From the Publisher
“Children who love cars, trucks, and LEGO blocks will find plenty to enjoy in this colorful book. . . . This visually engaging book will attract little ones interested mainly in looking at cars and trucks, as well as older kids, who may actually follow the directions and build some of the projects.” Booklist on Cool Cars & Trucks
“For LEGO enthusiasts, future engineers, and reluctant readers, this is a colorful and inspiring book.” School Library Journal on Cool Robots
“It's fun (and potentially inspiring) to see what can be created with a little imagination, an inclination for building things, and an unlimited supply of interlocking plastic blocks and widgets.” Booklist on Cool Robots
Children's Literature - Enid Portnoy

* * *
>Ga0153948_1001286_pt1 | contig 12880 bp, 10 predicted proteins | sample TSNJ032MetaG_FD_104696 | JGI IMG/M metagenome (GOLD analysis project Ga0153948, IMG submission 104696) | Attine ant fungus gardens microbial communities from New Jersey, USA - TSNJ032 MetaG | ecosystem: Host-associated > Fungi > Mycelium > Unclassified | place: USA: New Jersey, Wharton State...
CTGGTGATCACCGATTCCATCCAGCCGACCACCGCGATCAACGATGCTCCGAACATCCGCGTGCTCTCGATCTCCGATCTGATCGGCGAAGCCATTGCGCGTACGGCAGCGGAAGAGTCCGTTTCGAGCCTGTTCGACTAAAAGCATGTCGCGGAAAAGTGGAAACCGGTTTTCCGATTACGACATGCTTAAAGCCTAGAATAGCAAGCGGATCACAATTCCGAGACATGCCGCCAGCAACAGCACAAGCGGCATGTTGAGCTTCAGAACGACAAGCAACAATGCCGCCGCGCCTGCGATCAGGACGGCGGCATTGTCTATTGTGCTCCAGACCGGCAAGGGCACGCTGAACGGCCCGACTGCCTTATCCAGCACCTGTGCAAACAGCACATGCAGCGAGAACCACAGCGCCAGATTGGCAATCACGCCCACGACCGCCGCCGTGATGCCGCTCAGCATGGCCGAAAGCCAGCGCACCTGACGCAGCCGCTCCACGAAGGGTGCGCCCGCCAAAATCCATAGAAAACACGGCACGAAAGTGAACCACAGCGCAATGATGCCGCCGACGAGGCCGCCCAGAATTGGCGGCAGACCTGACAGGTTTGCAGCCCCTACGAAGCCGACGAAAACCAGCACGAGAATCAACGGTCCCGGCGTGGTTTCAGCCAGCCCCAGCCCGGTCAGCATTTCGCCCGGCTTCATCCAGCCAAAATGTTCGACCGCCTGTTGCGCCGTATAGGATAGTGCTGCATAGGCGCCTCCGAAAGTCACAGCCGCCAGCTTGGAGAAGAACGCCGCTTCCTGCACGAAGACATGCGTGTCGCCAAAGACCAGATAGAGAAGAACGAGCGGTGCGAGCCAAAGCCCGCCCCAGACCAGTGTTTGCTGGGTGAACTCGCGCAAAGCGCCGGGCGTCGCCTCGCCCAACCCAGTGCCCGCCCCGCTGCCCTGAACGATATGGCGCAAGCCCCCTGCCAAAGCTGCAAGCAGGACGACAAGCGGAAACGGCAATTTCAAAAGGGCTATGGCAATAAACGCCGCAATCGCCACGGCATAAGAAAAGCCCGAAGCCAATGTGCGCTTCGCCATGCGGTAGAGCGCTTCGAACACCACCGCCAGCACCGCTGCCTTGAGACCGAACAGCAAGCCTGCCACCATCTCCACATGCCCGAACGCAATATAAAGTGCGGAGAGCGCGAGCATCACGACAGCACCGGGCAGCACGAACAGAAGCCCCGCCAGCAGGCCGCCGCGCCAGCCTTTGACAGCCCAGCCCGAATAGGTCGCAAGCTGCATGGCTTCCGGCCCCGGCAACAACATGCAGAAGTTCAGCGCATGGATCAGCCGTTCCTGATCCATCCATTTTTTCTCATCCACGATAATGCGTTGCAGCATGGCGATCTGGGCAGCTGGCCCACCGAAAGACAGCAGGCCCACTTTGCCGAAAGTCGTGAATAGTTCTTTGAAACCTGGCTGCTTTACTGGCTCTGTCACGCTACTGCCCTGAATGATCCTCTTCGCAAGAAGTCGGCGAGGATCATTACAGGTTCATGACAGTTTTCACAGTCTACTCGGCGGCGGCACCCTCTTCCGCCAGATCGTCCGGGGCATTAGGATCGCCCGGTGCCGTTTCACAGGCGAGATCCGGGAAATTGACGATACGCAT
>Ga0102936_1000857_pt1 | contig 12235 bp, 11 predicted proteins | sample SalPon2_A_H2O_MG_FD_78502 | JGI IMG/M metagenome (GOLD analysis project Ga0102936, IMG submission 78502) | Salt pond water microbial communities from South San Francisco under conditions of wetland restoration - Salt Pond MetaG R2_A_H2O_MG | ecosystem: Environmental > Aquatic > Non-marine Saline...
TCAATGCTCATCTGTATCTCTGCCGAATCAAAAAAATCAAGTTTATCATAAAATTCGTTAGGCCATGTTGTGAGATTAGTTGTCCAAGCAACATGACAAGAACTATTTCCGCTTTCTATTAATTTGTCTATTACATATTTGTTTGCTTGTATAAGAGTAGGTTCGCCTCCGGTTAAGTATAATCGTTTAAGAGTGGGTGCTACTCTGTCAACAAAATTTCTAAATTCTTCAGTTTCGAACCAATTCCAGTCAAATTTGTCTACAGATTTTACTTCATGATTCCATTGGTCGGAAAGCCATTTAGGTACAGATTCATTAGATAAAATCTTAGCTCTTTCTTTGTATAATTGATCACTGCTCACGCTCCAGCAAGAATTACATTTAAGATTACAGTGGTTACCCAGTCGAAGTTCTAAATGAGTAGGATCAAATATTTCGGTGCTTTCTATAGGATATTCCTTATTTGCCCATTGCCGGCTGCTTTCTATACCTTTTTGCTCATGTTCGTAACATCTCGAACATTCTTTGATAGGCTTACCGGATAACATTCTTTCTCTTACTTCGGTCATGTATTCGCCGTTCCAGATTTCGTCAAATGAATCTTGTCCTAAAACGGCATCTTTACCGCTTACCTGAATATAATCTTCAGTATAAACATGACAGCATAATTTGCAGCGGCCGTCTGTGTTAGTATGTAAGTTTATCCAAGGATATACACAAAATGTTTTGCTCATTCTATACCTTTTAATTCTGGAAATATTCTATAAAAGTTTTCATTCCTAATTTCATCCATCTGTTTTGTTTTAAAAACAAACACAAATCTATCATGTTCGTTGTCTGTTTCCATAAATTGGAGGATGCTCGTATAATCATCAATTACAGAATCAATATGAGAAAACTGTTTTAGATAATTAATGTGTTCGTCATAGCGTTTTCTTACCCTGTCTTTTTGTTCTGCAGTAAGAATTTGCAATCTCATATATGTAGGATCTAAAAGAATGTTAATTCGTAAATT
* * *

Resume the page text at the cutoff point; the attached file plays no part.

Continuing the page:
What a gift of imagination is fostered by a LEGO set! Kenney takes a creative approach to the popular toy, and his enthusiasm jumps off the pages. This colorful, illustrated collection of engaging miniatures is sure to capture the attention of young readers. It is the author’s hope that visions of knights, drawbridges, and castles from the Medieval Period will appear not only in readers’ minds but also in their playrooms. This book should inspire child readers to work on making similar models. Detailed pictures and instructions encourage both child readers and their adult helpers to produce a variety of original structures that encourage flights of imagination, especially if linked to historical facts or medieval tales read aloud. Chances are that grown up helpers may use this opportunity to relive their own childhood LEGO experiences as they build alongside their child as co-worker and listener. Kenney invites children to make the most of their experience by producing original LEGO structures. Readers will see Kenney’s own New York studio and find out how he started working first with LEGO bricks as well as how he came to be considered the world’s premier LEGO brick builder. The book is filled with colored historically accurate models, which serve as educational tools as well as play objects. They present a fascinating visual record of how life looked in the past, in miniature. Objects and LEGO people liven up each setting. Creativity is emphasized throughout the book; Kenney calls this an “idea book” rather than an instruction manual. He uses everyday LEGO products to create different worlds that once existed. Each two-page spread includes a photo of the model on one side and numbered instruction steps to complete it on the other. Small animals and people round out each scene. The castle, workers, and residents are completing a number of different tasks throughout the book. Readers are reminded that LEGO models can be as large as there are available bricks and they can take the shape of any story a child wishes to create. The fun in all of this is that, with some help, a child can talk about an idea and then see it come to life. Kenney has a web site and asks children to share with him their ideas. All models pictured were completed from off-the-shelf LEGO products, including Castle, Creator, and Harry Potter product lines. Reviewer: Enid Portnoy AGERANGE: Ages 5 to 9.